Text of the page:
Tuesday, November 24, 2015

Movie Review: "Spotlight"

Few movies have had more buzz prior to its release as has "Spotlight".  Critics have been fairly unanimous in their praise, and it is a dead certain cinch to be nominated for a passel of Academy Awards, and may well be the odds on favorite for the Best Picture of the Year.  It has also been called the best movie EVER about the newspaper business, something that might be hard for fans of "All the President's Men" to accept.  In fact, so much has been made about that opinion, that I had cause to wonder, "Do newspaper critics love this movie because it is a great movie, or do they love it because it is a great movie about newspapers?"

The movie takes place in 2001-02 when the special investigative reporting team of the Boston Globe undertakes an investigation into the sexual abuse scandals that were occurring over a period of decades in the Catholic Archdiocese of Boston.  Specifically, the investigation's focus centered on the institutional cover up by the Archdiocese and the legal community in Boston.

The subject matter is such that I suspect that many people will choose not to see this movie.  Fine.  However, it needs to be noted that this, tragically, is a true story.  These events really did take place.  

That aside, is this a good movie?  It absolutely is.  It depicts the work that goes into reporters cultivating sources, digging for the facts, hitting dead ends, wearing out shoe leather, and making sure that the story gets told and told correctly.  It is a thriller, and the very nature of the story is such that you are moved and deeply affected by the story.  As a piece of motion picture art, this is a terrific movie.  Any awards that this movie garners in the awards season ahead will be well deserved.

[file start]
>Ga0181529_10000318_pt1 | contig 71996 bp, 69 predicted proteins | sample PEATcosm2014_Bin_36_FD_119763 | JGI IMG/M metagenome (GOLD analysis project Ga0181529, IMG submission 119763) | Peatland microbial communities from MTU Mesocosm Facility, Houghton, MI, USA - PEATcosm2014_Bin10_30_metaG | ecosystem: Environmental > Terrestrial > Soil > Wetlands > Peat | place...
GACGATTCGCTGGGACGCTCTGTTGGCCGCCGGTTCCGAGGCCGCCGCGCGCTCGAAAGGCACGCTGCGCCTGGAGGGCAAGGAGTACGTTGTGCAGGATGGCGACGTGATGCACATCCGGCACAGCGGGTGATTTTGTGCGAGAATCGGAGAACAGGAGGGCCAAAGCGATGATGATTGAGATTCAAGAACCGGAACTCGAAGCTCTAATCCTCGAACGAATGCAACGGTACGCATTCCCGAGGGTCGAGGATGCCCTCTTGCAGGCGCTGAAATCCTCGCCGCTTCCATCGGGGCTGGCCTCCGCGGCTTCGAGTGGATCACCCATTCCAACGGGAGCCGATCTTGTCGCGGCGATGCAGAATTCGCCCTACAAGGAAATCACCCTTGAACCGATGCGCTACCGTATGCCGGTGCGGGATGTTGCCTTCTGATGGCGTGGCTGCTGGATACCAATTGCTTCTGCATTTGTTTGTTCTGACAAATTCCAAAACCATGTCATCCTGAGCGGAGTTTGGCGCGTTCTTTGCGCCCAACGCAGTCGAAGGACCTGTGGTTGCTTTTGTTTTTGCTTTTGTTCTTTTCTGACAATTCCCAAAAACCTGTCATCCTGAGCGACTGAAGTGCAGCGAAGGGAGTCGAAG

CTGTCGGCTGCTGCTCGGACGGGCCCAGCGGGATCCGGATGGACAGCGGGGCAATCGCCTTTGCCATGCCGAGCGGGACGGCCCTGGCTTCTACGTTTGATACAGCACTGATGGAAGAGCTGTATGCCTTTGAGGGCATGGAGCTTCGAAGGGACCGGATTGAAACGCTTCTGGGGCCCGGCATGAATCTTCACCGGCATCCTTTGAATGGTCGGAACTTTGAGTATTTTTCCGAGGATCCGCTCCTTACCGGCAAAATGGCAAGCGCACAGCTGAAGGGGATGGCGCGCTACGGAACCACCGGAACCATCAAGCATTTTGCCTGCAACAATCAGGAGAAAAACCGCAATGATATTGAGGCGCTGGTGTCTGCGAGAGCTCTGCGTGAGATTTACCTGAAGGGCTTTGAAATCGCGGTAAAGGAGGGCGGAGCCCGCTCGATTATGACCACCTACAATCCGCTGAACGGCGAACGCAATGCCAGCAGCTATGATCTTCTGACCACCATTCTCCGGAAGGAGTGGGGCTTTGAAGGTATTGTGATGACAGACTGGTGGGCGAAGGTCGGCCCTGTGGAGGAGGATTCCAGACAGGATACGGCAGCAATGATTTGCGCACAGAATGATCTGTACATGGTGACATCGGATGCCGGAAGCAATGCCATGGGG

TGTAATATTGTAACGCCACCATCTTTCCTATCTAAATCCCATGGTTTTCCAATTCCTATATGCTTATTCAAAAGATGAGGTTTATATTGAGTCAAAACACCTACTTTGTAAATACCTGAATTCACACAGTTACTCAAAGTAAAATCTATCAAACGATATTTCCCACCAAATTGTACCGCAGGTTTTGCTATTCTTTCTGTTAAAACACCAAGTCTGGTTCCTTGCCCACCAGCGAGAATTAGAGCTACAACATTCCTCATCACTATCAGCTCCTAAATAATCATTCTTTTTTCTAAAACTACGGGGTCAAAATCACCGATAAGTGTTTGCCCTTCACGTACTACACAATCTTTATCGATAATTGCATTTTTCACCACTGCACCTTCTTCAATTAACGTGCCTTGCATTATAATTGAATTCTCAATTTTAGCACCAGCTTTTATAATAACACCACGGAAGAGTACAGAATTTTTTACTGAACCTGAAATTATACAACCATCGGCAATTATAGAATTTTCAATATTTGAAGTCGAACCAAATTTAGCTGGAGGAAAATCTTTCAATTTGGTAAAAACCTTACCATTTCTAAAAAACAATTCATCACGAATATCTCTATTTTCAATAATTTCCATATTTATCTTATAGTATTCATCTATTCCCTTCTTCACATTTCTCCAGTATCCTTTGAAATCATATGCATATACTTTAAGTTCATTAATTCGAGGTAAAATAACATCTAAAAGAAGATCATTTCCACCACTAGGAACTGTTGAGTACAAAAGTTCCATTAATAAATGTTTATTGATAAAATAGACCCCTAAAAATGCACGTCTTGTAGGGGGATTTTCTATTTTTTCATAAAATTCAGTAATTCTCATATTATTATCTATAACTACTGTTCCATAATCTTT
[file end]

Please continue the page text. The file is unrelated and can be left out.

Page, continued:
Directed by Tom McCarthy, who co-wrote the script with Josh Singer, "Spotlight" includes a terrific ensemble cast....Mark Ruffalo, Michael Keaton, Rachel McAdams, Liev Schreiber, John Slattery, and Stanley Tucci.  Not sure if any one actor will dominate the Oscars.  Surely Ruffalo and Keaton will receive acting nominations, and I wouldn't be upset if Tucci received one either.  The Oscars do not have an award for Best Ensemble Cast (as the Screen Actors Guild does), but if it did, the "Spotlight" would be a cinch for it.

Lots of good lines in this movie, but the one that was a real grabber to me was "If it takes a village to raise a child, then it also takes a village to abuse one."

Four stars all the way for this one.

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